The Office of Local Government has been accused of allowing a council to attack “brave whistleblowers” who blew the whistle on questionable behaviour by Council.
Local Government Minister Shelley Hancock and Deputy Secretary of Local Government, Tim Hurst, were questioned during a NSW budget estimates hearing about whether they were aware that Georges River Council had referred a matter to the ICAC.
Mr Hurst said he was bound by ICAC secrecy provisions but said “I understand that the council has written to us about ICAC’s correspondence to them that there is an investigation underway by ICAC”.
The Committee heard that Georges River had referred to ICAC the leaking of information about a “systemic failure” to make developers pay public levies by a one of the former constituent of the now merged Council.
Greens MP David Shoebridge said instead of investigating the non-levies Council was investigating the whistleblowers, and asked why the OLG wasn’t protecting them.
“What’s under investigation is not the systemic undercharging of developers and the cheating of residents of millions of dollars, but the brave whistleblowers who have come out and blown the whistle on it,” Mr Shoebridge said.
“Is the status quo that you’re not going to do anything to ensure the whistleblowers are protected…. You’re going to allow the vindictive majority to persecute the whistleblowers?”
Ms Hancock said she didn’t become involved in day-to-day council matters and in any case the matter was before ICAC and the veracity of the reports had not been tested.
“I don’t think there’s anything further I can add,” she said. “The matters are before ICAC”.
In a statement to Government News Georges River Council confirmed that the leaking of confidential information had been referred to ICAC by General Manager Gail Connolly.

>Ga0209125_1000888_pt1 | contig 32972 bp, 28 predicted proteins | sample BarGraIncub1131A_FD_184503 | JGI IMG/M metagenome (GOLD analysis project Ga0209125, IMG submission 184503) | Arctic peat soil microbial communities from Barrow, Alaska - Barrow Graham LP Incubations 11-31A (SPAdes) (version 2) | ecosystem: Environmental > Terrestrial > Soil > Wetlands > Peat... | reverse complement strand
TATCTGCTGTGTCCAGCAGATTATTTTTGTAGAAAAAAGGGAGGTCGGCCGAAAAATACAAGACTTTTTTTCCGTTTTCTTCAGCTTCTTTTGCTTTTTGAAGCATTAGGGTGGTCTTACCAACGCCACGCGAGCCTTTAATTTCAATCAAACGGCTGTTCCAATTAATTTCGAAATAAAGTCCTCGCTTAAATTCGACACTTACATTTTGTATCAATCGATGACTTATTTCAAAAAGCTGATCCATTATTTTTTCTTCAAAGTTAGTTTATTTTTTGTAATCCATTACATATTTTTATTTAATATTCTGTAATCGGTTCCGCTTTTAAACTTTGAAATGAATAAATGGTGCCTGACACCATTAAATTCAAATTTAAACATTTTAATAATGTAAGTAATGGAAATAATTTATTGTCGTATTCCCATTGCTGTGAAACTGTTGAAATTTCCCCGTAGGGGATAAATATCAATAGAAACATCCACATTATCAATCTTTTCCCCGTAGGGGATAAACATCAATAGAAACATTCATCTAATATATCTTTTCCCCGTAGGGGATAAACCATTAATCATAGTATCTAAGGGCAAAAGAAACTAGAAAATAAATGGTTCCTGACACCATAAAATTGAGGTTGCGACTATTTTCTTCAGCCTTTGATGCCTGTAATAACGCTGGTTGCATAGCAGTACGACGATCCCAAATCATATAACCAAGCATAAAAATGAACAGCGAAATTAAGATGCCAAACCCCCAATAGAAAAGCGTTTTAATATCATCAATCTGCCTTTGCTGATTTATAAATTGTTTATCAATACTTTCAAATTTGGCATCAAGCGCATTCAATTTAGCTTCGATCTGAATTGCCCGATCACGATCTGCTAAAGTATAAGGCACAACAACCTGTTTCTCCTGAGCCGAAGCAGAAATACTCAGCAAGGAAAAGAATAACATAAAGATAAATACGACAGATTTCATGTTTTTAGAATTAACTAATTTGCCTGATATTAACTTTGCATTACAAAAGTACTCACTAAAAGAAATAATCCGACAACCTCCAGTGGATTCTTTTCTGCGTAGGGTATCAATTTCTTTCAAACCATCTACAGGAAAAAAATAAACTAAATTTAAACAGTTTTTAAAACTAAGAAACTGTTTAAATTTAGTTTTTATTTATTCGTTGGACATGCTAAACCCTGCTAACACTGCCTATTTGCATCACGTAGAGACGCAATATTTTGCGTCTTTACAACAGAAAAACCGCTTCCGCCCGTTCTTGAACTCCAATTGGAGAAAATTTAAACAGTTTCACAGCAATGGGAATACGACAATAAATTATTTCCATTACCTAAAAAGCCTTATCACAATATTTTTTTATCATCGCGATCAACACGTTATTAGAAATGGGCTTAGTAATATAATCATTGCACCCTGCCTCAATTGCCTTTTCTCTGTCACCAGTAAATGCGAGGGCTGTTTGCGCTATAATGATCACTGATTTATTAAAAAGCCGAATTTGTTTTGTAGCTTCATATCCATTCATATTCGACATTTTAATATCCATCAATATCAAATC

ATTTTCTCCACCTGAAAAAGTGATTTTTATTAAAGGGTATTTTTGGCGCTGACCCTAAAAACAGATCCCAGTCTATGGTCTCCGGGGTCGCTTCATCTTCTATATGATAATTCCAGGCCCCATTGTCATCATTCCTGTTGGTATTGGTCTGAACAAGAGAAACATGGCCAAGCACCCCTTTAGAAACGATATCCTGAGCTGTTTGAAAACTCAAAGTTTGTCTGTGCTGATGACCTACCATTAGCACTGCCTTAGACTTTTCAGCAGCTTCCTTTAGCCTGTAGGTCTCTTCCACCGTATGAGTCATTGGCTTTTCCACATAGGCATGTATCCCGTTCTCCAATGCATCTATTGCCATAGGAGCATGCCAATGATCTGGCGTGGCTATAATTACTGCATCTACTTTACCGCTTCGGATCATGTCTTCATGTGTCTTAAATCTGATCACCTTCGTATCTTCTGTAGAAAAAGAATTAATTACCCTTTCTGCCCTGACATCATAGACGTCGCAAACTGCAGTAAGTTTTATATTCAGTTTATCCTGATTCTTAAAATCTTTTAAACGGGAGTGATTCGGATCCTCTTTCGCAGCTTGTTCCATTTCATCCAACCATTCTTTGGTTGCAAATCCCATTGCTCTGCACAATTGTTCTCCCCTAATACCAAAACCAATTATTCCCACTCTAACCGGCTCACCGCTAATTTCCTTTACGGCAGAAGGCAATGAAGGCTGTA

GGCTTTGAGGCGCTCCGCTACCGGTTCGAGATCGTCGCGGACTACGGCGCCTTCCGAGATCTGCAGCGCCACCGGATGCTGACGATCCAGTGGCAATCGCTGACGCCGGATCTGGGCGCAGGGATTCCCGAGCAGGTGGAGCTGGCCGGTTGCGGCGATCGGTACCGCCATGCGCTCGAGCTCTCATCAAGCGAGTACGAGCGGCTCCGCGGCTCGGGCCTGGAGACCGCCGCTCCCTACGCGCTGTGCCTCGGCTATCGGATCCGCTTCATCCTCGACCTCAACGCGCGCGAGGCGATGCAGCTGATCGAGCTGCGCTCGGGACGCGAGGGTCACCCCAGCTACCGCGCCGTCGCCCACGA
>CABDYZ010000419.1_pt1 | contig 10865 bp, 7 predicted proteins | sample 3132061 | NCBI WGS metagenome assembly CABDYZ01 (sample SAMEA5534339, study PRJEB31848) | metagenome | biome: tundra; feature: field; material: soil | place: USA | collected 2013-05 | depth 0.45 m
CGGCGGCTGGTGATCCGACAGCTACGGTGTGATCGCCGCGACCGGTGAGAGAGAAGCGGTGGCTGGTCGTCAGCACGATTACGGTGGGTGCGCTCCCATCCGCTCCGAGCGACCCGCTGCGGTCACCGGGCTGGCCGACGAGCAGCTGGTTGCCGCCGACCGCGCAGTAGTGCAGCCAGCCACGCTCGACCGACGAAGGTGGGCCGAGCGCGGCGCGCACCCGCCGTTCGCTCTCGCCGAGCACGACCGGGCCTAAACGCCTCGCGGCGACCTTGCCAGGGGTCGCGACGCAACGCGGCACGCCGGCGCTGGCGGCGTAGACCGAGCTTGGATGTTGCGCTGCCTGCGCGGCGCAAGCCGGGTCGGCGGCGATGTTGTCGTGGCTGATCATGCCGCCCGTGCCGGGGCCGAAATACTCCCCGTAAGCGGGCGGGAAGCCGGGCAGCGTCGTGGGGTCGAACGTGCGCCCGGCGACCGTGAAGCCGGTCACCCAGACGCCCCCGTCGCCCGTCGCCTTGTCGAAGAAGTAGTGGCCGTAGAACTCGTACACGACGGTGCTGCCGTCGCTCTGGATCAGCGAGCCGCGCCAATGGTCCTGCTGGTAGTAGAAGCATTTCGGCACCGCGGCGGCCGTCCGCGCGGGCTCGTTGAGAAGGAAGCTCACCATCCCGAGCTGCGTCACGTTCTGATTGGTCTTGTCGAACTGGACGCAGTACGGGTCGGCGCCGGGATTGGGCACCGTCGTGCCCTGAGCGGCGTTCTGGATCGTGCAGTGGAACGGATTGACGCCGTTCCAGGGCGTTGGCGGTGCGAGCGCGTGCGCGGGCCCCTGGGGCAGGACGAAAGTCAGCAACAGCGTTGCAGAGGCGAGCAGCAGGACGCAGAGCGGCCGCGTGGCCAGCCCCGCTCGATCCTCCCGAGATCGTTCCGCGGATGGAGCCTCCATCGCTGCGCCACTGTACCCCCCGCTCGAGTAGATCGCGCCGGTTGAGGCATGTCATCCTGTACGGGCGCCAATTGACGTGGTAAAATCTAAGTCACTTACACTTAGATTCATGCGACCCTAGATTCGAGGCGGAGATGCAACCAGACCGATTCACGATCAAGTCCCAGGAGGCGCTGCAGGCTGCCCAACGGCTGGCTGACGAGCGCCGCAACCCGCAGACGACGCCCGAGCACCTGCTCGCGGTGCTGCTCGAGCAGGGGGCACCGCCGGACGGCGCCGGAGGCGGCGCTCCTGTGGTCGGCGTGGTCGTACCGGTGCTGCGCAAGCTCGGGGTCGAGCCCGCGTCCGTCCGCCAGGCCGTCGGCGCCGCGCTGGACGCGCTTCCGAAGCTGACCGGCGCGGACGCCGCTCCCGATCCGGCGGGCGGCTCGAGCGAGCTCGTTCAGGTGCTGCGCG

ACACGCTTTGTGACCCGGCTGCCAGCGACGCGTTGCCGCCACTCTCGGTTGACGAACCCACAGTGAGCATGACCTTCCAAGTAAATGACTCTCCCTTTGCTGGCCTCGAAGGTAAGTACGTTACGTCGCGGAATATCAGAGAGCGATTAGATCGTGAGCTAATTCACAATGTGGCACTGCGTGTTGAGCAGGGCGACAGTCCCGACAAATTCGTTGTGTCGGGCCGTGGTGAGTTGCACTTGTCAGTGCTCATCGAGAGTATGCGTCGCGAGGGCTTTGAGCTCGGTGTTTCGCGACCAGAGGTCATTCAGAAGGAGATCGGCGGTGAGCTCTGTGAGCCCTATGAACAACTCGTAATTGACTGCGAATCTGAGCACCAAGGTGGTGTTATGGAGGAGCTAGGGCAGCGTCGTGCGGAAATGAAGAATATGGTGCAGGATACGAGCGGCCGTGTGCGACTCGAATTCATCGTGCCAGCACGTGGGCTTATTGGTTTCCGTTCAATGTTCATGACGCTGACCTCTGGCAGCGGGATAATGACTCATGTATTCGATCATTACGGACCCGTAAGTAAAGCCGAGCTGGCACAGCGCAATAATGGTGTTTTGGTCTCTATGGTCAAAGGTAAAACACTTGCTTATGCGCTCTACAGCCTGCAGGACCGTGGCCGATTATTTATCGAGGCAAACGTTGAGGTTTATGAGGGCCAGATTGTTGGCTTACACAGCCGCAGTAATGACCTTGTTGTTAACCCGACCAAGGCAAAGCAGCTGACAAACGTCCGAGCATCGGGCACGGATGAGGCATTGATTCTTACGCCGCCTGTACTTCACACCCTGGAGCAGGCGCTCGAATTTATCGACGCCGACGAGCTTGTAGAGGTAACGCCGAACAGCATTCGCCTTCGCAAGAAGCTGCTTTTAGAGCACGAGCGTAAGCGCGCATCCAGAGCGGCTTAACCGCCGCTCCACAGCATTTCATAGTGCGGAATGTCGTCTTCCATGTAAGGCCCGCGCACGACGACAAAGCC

Council had also unanimously resolved to refer the developer contributions issue to ICAC, including “the alleged missing $4 million” and noted the work of council officers in identifying deficiencies in contribution schemes administered by the former Hurstville and Kogarah Councils.
In a statement last month Mayor Kevin Greene said an audit by the merged Georges River Council in 2018 found some contributions had not been paid prior to amalgamation. Others had since been collected by Georges River Council or weren’t yet due to be paid, Cr Green said.
No plan to ban property developers
Meanwhile, Mr Hurst also confirmed to the committee that code of conduct allegations against Strathfield mayor and property developer Antoine Doueihi will be heard by the NSW Civil and Administrative Tribunal on June 7.
“The department prepared a departmental report into certain allegations about the mayor of Strathfield, that report has been provided to the NCAT and is presently before the Tribunal,” Mr Hurst said.
The committee heard that despite Mr Hurst saying he was “satisfied that councillor Doueihi has engaged in misconduct”, Cr Doueihi had not been removed.
“Why, in terms of your powers under the Act …. Why didn’t you suspend him?” Labor MP Mark Buttigieg asked Mr Hurst.
“I have the choice of applying the sanction myself or referring the matter to the tribunal and I chose to refer the matter to the tribunal,” Mr Hurst replied.
Ms Hancock said she had tightened disclosure requirements for councilors but re-stated her previous position that she didn’t want to go down the path of banning property developers from running for council.
“At this stage the government has decided not to take that course of action,” she said. “If you start to ban a certain class of people from running for election then where do you end.”
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